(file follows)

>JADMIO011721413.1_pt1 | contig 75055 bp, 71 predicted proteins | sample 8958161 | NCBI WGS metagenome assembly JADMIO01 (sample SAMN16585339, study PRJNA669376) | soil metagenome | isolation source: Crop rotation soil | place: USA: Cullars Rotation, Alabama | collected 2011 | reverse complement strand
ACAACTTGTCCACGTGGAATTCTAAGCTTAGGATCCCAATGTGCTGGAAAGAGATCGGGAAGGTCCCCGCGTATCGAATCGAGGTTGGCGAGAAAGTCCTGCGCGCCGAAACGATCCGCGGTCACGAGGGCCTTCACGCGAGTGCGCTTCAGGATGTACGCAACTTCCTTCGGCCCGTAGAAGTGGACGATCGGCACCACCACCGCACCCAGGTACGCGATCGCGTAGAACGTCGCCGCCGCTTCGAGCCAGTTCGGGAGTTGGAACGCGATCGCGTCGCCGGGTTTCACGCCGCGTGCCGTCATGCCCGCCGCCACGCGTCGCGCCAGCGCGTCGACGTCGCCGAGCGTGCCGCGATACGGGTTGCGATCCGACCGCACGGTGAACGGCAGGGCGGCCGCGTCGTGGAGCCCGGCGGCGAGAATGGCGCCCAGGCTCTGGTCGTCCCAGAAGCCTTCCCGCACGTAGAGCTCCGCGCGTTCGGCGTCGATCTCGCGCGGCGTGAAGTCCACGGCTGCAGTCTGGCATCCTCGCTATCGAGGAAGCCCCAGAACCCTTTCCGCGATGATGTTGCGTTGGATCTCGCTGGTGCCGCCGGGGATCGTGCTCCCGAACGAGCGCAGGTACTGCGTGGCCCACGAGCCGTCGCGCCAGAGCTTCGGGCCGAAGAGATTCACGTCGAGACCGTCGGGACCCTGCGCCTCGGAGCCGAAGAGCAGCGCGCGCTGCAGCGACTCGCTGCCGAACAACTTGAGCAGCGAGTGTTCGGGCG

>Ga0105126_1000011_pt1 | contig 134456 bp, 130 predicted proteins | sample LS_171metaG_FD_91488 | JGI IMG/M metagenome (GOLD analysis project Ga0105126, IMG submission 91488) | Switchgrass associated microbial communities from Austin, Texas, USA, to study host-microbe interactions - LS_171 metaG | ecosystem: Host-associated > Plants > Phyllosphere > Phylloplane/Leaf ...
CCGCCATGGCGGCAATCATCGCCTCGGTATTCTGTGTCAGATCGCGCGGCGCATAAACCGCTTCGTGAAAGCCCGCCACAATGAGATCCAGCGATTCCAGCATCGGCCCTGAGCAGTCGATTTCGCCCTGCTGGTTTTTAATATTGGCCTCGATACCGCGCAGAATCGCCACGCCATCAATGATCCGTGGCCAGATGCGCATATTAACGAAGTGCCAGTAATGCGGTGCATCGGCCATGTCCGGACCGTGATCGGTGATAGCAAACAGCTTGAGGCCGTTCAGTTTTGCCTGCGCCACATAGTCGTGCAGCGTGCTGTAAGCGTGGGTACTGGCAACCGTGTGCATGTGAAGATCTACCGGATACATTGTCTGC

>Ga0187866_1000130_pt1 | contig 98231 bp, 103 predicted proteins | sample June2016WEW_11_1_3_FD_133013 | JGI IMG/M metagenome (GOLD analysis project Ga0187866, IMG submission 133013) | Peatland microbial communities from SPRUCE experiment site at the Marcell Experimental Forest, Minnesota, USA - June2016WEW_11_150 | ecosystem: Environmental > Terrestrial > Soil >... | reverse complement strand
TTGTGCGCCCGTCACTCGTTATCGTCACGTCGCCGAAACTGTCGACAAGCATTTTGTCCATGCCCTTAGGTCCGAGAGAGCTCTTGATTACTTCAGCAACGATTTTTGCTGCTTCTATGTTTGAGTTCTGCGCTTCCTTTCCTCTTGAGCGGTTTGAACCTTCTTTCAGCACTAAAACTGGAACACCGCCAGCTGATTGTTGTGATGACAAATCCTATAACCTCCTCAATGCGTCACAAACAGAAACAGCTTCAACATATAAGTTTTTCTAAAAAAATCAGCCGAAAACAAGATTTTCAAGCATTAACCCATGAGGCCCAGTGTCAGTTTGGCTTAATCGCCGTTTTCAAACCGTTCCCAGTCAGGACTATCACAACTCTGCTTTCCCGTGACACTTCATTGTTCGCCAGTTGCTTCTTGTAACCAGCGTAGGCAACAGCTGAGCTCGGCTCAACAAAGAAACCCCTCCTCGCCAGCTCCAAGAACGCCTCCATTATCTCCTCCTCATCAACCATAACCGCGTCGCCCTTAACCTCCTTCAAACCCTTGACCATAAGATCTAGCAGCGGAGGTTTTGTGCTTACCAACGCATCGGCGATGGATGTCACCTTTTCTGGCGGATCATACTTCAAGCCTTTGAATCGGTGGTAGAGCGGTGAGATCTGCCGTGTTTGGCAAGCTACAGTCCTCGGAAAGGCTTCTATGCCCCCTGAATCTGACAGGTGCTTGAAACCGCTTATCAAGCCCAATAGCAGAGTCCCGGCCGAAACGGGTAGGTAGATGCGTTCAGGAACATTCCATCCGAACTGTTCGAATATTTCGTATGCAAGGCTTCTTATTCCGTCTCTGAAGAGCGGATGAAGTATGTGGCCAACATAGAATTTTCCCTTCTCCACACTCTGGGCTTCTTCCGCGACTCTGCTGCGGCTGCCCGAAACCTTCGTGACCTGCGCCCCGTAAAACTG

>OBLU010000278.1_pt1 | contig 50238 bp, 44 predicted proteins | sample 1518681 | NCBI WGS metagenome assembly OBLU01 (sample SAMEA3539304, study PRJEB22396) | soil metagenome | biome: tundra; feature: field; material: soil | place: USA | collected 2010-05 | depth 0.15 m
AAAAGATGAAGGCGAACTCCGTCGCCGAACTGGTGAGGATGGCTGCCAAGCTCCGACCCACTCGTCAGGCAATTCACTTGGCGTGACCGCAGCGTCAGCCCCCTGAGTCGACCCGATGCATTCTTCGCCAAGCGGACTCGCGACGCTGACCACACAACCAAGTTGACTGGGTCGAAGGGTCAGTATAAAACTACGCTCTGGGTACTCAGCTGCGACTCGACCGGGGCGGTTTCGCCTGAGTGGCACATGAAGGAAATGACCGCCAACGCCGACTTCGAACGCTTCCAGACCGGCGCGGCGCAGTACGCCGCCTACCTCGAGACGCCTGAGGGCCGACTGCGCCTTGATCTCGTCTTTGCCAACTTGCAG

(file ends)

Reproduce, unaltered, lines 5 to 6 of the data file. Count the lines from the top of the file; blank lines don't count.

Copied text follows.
>Ga0187866_1000130_pt1 | contig 98231 bp, 103 predicted proteins | sample June2016WEW_11_1_3_FD_133013 | JGI IMG/M metagenome (GOLD analysis project Ga0187866, IMG submission 133013) | Peatland microbial communities from SPRUCE experiment site at the Marcell Experimental Forest, Minnesota, USA - June2016WEW_11_150 | ecosystem: Environmental > Terrestrial > Soil >... | reverse complement strand
TTGTGCGCCCGTCACTCGTTATCGTCACGTCGCCGAAACTGTCGACAAGCATTTTGTCCATGCCCTTAGGTCCGAGAGAGCTCTTGATTACTTCAGCAACGATTTTTGCTGCTTCTATGTTTGAGTTCTGCGCTTCCTTTCCTCTTGAGCGGTTTGAACCTTCTTTCAGCACTAAAACTGGAACACCGCCAGCTGATTGTTGTGATGACAAATCCTATAACCTCCTCAATGCGTCACAAACAGAAACAGCTTCAACATATAAGTTTTTCTAAAAAAATCAGCCGAAAACAAGATTTTCAAGCATTAACCCATGAGGCCCAGTGTCAGTTTGGCTTAATCGCCGTTTTCAAACCGTTCCCAGTCAGGACTATCACAACTCTGCTTTCCCGTGACACTTCATTGTTCGCCAGTTGCTTCTTGTAACCAGCGTAGGCAACAGCTGAGCTCGGCTCAACAAAGAAACCCCTCCTCGCCAGCTCCAAGAACGCCTCCATTATCTCCTCCTCATCAACCATAACCGCGTCGCCCTTAACCTCCTTCAAACCCTTGACCATAAGATCTAGCAGCGGAGGTTTTGTGCTTACCAACGCATCGGCGATGGATGTCACCTTTTCTGGCGGATCATACTTCAAGCCTTTGAATCGGTGGTAGAGCGGTGAGATCTGCCGTGTTTGGCAAGCTACAGTCCTCGGAAAGGCTTCTATGCCCCCTGAATCTGACAGGTGCTTGAAACCGCTTATCAAGCCCAATAGCAGAGTCCCGGCCGAAACGGGTAGGTAGATGCGTTCAGGAACATTCCATCCGAACTGTTCGAATATTTCGTATGCAAGGCTTCTTATTCCGTCTCTGAAGAGCGGATGAAGTATGTGGCCAACATAGAATTTTCCCTTCTCCACACTCTGGGCTTCTTCCGCGACTCTGCTGCGGCTGCCCGAAACCTTCGTGACCTGCGCCCCGTAAAACTG